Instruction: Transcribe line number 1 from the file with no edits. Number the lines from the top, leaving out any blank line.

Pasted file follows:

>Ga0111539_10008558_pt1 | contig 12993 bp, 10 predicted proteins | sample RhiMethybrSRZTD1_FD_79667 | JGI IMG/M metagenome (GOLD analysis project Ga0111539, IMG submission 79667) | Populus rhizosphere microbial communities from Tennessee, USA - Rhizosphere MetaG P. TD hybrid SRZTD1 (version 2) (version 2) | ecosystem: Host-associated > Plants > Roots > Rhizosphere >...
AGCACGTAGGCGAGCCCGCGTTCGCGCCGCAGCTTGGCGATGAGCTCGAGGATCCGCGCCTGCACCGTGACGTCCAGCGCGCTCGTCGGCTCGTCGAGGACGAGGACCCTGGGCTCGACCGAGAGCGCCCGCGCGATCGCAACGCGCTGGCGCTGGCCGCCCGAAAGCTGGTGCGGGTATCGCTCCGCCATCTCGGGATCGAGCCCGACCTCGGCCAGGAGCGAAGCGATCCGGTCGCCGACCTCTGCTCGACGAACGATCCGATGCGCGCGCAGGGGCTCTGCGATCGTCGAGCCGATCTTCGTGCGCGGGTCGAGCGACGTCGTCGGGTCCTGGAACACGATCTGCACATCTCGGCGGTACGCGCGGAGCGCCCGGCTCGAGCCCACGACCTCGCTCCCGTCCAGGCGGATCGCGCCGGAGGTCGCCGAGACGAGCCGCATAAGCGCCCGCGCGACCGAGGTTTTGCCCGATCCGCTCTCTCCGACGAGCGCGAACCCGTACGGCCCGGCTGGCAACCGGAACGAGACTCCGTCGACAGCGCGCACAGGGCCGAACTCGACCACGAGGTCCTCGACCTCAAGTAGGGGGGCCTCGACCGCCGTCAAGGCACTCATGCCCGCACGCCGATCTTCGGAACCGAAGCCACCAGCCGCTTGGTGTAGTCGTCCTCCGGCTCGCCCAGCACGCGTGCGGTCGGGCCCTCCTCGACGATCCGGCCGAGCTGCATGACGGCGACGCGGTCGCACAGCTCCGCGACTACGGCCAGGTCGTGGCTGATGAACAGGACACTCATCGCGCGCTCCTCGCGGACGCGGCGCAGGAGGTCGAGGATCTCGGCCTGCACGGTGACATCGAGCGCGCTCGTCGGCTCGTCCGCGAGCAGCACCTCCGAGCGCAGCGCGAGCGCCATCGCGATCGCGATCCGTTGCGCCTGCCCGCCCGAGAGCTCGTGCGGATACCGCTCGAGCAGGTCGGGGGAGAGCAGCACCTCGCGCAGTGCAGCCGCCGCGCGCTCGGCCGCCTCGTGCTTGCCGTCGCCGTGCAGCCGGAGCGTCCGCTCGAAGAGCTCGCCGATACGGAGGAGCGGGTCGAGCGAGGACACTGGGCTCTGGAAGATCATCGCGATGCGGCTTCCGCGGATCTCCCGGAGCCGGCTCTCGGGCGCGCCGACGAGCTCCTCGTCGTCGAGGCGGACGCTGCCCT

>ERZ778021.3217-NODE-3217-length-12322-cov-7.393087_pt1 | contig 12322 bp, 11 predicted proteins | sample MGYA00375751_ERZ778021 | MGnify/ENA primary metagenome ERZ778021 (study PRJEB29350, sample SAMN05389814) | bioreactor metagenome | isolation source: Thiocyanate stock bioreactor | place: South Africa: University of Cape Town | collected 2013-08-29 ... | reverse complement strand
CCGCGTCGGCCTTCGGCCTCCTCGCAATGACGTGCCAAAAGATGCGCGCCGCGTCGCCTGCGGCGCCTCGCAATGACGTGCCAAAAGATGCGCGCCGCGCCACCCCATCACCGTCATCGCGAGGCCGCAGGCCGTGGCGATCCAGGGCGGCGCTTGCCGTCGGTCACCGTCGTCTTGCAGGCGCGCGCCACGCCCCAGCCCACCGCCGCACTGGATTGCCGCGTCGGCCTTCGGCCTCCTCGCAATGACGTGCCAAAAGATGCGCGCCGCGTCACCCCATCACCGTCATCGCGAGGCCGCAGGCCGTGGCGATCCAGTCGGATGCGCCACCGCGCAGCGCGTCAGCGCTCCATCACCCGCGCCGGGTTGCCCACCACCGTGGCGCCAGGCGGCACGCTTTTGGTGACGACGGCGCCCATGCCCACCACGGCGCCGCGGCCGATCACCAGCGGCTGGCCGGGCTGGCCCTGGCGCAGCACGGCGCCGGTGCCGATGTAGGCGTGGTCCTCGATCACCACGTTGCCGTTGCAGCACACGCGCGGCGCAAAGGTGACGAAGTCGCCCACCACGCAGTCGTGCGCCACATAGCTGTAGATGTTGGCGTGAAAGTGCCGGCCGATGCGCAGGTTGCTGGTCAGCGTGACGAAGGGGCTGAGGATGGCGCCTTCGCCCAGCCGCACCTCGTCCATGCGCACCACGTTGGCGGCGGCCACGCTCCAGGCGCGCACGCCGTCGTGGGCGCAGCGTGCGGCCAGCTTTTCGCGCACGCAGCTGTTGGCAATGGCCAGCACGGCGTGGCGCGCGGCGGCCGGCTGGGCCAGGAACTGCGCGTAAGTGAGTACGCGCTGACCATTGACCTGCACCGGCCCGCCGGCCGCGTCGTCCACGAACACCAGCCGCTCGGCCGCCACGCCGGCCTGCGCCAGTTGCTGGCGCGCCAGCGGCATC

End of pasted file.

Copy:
>Ga0111539_10008558_pt1 | contig 12993 bp, 10 predicted proteins | sample RhiMethybrSRZTD1_FD_79667 | JGI IMG/M metagenome (GOLD analysis project Ga0111539, IMG submission 79667) | Populus rhizosphere microbial communities from Tennessee, USA - Rhizosphere MetaG P. TD hybrid SRZTD1 (version 2) (version 2) | ecosystem: Host-associated > Plants > Roots > Rhizosphere >...